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Archive | October, 2018

Interview With 5-yr. Breast Cancer Survivor and Cancer Scientist Noel Peters


Noel Roma Peters

Interview With 5-yr. Breast Cancer Survivor and Cancer Scientist Noel Peters

I had the pleasure of meeting Noel Peters in July of 2018 when I was invited to speak at the company where she works, Foundation Medicine. We quickly bonded after learning we were both Stage IV cancer patients.

During our conversation we discussed:

  • What it’s like living with cancer
  • Her experience of learning about her diagnosis and how she shared her cancer diagnosis with her children
  • The uncertainty around her being staged with Advanced Breast Cancer
  • What it’s like being a cancer scientist and a cancer patient at the same time and how this experience has impacted her approach to her job
  • The definition and importance of palliative care and how it shouldn’t in any way be confused with hospice care
  • The impact her diagnosis had on her marriage and her family
  • Her thoughts on the annual “pink-washing” of America every October during Breast Cancer Awareness Month.

To learn more about Foundation Medicine and the work they do listen to my interview with interview with Dr. Prasanth Reddy, Vice President of Medical Affairs: https://wehavecancershow.com/095

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A Routine Colonoscopy Saved His Life, With John Cavanaugh


Dr. John Cavanaugh

A Routine Colonoscopy Saved His Life, With John Cavanaugh

in May of 2014 John Cavanaugh was diagnosed with colon cancer after a routine colonoscopy.

John’s story was profiled in this Colon Cancer Coalition’s Faces of Blue article.

On my 50th birthday, I promised my wife I would make an appointment for a full physical. On May 5, 2014, my primary physician, Dr. Troy Fate, MD scheduled a routine colonoscopy. I had two polyps removed and one turned out to be cancerous with positive margins. After a consultation with Dr. Scott Brill, a Colon and Rectal Surgeon at Ohio Health in Columbus, we elected for surgery on June 6th (Lilly’s birthday). Dr. Brill found no evidence of cancer in the section removed, but one lymph node out of 13 tested positive for cancer cells. One of the risks of my operation was the possibility of a leak. Unfortunately, that occurred and I fell ill with sepsis which required a second emergency surgery. Luckily Dr. Brill is an Army Veteran with trauma experience so he was able to save my life. I needed two additional procedures to install drains for fluid build up near my lungs. My wife never left my side for a month and slept next to me on a recliner (Much like the scene where Robin Williams describes the meaning of love to Matt Damon on the park bench in Good Will Hunting).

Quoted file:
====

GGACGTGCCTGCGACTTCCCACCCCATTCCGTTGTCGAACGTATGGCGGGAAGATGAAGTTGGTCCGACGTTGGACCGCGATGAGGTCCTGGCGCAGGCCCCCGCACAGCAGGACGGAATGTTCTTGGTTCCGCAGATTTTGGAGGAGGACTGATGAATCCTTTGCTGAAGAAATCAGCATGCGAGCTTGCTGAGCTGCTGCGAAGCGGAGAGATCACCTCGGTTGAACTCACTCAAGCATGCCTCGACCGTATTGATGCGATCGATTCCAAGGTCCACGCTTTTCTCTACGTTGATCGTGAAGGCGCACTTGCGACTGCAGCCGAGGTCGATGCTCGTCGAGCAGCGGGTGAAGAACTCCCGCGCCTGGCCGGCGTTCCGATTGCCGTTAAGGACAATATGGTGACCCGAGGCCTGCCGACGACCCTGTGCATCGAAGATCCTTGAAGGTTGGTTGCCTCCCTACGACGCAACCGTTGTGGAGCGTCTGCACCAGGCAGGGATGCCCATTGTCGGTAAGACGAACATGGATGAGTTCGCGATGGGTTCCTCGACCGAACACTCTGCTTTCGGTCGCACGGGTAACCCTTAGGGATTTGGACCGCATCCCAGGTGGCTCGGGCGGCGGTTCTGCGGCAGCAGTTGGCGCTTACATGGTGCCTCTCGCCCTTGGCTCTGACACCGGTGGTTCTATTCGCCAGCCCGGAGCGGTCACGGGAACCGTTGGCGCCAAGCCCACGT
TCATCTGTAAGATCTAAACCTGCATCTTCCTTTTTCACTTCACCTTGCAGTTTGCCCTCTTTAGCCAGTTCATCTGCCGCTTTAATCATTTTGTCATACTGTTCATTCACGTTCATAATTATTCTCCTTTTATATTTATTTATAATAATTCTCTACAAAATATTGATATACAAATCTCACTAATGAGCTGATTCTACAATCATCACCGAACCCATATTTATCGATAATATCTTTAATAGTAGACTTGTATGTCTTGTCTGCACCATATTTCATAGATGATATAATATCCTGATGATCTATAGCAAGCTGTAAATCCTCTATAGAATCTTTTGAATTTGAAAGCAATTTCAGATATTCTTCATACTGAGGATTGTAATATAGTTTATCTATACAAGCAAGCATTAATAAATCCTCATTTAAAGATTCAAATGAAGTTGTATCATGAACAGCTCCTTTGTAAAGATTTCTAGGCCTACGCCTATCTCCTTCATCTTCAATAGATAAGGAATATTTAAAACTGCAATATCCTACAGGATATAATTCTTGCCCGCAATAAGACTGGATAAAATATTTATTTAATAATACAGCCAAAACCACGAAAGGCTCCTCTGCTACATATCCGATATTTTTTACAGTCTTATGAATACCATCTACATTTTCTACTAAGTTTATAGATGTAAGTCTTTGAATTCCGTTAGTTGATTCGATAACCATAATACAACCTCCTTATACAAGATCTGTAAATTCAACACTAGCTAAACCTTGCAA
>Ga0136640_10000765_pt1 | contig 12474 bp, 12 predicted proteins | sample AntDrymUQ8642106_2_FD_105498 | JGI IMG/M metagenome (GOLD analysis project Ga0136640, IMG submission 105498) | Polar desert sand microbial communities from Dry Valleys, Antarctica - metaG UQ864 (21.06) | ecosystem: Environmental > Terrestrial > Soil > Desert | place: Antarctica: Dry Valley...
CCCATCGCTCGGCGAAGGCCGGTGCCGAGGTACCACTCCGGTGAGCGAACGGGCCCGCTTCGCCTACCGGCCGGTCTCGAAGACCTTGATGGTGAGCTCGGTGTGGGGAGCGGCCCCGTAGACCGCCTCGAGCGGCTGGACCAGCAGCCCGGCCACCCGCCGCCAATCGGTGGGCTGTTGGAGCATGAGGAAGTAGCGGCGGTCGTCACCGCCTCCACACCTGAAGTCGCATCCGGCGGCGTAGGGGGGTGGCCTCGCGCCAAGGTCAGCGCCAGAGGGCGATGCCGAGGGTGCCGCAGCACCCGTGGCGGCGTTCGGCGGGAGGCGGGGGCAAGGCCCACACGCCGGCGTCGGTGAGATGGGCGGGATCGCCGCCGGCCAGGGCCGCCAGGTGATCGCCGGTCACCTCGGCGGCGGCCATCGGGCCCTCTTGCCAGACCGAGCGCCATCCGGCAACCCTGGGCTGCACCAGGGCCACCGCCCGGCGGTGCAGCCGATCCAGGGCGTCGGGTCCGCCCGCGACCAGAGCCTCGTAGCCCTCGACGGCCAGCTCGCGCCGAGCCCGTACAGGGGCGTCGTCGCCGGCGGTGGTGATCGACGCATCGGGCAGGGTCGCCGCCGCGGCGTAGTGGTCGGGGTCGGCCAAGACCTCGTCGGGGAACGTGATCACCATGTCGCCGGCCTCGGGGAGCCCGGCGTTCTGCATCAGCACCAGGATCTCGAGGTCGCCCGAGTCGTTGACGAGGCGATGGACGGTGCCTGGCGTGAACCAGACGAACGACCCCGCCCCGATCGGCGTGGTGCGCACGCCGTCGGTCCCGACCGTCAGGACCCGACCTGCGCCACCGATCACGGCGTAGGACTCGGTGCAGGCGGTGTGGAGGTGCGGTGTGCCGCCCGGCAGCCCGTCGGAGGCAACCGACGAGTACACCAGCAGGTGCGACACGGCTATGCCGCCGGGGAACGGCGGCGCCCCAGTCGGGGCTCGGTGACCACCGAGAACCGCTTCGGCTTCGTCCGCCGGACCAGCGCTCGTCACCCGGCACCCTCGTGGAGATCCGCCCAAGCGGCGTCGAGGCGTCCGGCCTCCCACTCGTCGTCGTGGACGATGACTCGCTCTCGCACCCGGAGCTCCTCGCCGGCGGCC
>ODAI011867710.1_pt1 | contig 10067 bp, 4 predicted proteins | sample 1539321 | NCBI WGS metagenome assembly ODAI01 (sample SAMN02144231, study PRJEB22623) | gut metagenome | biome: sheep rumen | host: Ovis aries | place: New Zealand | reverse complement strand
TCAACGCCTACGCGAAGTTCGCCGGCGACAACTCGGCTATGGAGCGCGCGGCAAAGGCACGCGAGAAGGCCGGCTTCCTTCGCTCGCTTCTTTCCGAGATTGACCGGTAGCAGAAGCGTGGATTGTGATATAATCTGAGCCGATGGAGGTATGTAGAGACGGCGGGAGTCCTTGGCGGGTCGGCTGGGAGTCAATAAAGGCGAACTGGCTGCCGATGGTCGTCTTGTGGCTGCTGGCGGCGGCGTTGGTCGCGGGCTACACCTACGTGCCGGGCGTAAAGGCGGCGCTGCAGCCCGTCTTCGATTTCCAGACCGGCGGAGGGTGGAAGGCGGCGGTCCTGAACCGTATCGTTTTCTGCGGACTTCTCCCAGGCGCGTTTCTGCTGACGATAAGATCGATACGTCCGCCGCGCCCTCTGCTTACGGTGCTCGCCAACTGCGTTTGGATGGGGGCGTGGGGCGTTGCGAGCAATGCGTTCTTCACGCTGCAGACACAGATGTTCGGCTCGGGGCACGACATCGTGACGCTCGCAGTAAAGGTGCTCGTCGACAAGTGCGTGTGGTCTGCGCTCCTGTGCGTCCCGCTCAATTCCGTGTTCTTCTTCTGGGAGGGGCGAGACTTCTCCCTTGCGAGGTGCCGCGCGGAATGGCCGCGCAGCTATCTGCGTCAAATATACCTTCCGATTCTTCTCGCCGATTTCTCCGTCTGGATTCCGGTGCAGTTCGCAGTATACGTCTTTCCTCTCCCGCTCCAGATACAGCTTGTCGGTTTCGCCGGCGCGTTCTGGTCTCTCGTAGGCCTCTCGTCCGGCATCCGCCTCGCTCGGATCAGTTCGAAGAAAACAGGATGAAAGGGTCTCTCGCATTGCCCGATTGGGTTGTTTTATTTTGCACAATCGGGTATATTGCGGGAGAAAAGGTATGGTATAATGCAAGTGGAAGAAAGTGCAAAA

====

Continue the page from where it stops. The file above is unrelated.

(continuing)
After a several rounds of antibiotics, I recovered enough to be discharged from the hospital with a temporary ileostomy. After three weeks of intensive physical and occupational therapy at home, I was able to participate in our daughter’s wedding ceremony. Then I endured several months of chemotherapy that made me look like the main character from “Unbroken”. In December, right before my birthday and the Christmas holidays, Dr. Brill reversed the diversion and I spent much of 2015 recuperating. On May 5, 2015, Dr. Brill performed a colonoscopy which resulted in a normal finding. Later in December, I had a CT scan and received a clean bill of health. I continued to be followed closely by my oncologist with regular blood screening, but am now back to work full-time.

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Links Mention In This Episode:

The Colon Cancer Coalition:  https://coloncancercoalition.org

Cancer + Careers: https://www.cancerandcareers.org/en

WE Have Cancer Links

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Follow WE Have Cancer on Social Media

Like our Facebook page – https://www.facebook.com/wehavecancershow/
Join our private Facebook group – https://www.facebook.com/groups/wehavecancershow/
Follow us on Twitter – https://twitter.com/wehavecancerpod
Follow us on Instagram – https://instagram.com/wehavecancerpod

Know someone touched by cancer who has an inspiring story?

Nominate a guest to appear on the podcast – https://wehavecancershow.com/guest

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